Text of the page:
I received my Ph.D. in sociology and mathematics from the University of Texas at Austin in 1969. After a year of postdoctoral study in mathematical statistics at Columbia University in New York City, I taught there and was a member of the staff of the Russell Sage Foundation for three years. I then was successively a member of the faculties of the University of Illinois at Urbana Champaign and the University of Texas at Austin before joining the Duke Sociology Department as Chairman in 1986. I served as Chair of Sociology from January 1986 to August 1997. My main research interests are contemporary social trends and quality-of-life measurement, social problems, demography, criminology, organizations, and mathematical and statistical models and methods for the study of social and demographic processes. I have done extensive research in each of these areas and have been elected a Fellow of the American Statistical Association (1978), the Sociological Research Association (1981), the American Association for the Advancement of Science (1992), the International Society for Quality-of-Life Studies (1997), and the American Society of Criminology (2004). I teach Contemporary Social Problems (SOCIOL 111), Advanced Methods of Demographic Analysis, and the Demography of Aging Proseminar (SOCIOL 750S). My other interests include tennis, jogging (10 kilometers), and music.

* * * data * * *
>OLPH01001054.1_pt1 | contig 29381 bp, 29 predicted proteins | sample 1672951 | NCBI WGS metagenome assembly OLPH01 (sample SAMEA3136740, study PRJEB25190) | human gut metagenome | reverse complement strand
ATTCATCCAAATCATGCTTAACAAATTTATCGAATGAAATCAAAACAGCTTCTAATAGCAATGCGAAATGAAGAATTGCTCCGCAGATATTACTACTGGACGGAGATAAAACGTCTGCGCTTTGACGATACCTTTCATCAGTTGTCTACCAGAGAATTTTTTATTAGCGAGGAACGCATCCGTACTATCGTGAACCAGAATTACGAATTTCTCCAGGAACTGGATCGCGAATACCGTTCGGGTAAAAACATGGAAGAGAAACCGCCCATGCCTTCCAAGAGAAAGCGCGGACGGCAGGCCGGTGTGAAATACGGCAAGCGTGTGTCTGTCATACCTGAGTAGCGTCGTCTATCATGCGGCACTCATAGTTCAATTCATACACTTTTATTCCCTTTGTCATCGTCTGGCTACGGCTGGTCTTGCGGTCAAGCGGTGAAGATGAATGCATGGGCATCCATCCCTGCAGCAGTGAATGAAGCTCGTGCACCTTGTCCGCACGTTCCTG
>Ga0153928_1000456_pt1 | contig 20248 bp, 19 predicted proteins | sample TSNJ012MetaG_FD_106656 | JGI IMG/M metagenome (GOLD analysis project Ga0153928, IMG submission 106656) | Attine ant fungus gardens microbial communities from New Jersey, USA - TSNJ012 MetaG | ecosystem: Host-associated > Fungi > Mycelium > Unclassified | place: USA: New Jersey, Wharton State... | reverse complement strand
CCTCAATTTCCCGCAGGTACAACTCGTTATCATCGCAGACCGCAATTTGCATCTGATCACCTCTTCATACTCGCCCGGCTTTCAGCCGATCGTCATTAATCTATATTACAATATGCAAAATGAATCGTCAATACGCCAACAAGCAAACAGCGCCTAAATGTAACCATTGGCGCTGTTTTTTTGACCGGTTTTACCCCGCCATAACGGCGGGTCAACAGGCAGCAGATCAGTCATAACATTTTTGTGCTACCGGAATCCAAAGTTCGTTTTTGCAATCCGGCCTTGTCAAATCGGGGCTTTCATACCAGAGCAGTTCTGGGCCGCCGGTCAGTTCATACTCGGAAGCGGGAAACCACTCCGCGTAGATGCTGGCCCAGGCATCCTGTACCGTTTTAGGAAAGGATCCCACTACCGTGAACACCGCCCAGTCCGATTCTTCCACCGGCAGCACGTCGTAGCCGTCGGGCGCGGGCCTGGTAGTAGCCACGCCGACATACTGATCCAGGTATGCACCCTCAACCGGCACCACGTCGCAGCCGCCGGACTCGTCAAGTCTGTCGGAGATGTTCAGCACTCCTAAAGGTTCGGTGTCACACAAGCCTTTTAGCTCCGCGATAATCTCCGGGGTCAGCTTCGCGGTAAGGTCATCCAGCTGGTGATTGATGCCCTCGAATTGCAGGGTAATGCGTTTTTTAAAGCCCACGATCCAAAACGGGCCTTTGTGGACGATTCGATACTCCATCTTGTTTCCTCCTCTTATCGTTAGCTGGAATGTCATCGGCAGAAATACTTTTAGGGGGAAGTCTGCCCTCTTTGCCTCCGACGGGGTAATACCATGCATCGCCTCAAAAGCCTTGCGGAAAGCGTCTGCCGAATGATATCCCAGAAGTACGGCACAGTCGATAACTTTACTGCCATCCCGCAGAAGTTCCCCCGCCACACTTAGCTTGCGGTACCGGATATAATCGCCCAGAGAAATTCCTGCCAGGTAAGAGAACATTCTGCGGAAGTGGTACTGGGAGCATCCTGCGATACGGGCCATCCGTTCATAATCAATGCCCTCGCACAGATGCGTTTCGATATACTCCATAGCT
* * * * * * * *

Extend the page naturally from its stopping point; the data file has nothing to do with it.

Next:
Life Course Process of Alzheimer's Disease: Sex Difference and Biosocial Mechanisms awarded by University of North Carolina - Chapel Hill 2017 - 2019
An Innovative Model to Predict Readmissions in Adults with Cardiovascular Disease awarded by National Institutes of Health 2013 - 2018
Integrating Population and Basic Science in Cancer Research awarded by National Institutes of Health 2009 - 2015